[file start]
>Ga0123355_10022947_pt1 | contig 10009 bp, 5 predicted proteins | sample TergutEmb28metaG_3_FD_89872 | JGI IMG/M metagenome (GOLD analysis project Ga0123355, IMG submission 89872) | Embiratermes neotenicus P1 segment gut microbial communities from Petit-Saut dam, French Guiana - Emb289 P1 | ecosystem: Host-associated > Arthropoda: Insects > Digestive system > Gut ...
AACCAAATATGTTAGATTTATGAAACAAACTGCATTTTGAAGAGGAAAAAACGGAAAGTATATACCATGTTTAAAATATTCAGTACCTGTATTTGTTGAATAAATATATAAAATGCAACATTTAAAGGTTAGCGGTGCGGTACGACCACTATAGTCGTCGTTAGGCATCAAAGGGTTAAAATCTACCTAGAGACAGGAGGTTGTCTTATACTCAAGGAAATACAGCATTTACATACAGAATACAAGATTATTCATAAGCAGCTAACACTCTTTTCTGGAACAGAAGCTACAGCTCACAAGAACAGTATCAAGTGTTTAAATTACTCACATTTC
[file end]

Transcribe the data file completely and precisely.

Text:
>Ga0123355_10022947_pt1 | contig 10009 bp, 5 predicted proteins | sample TergutEmb28metaG_3_FD_89872 | JGI IMG/M metagenome (GOLD analysis project Ga0123355, IMG submission 89872) | Embiratermes neotenicus P1 segment gut microbial communities from Petit-Saut dam, French Guiana - Emb289 P1 | ecosystem: Host-associated > Arthropoda: Insects > Digestive system > Gut ...
AACCAAATATGTTAGATTTATGAAACAAACTGCATTTTGAAGAGGAAAAAACGGAAAGTATATACCATGTTTAAAATATTCAGTACCTGTATTTGTTGAATAAATATATAAAATGCAACATTTAAAGGTTAGCGGTGCGGTACGACCACTATAGTCGTCGTTAGGCATCAAAGGGTTAAAATCTACCTAGAGACAGGAGGTTGTCTTATACTCAAGGAAATACAGCATTTACATACAGAATACAAGATTATTCATAAGCAGCTAACACTCTTTTCTGGAACAGAAGCTACAGCTCACAAGAACAGTATCAAGTGTTTAAATTACTCACATTTC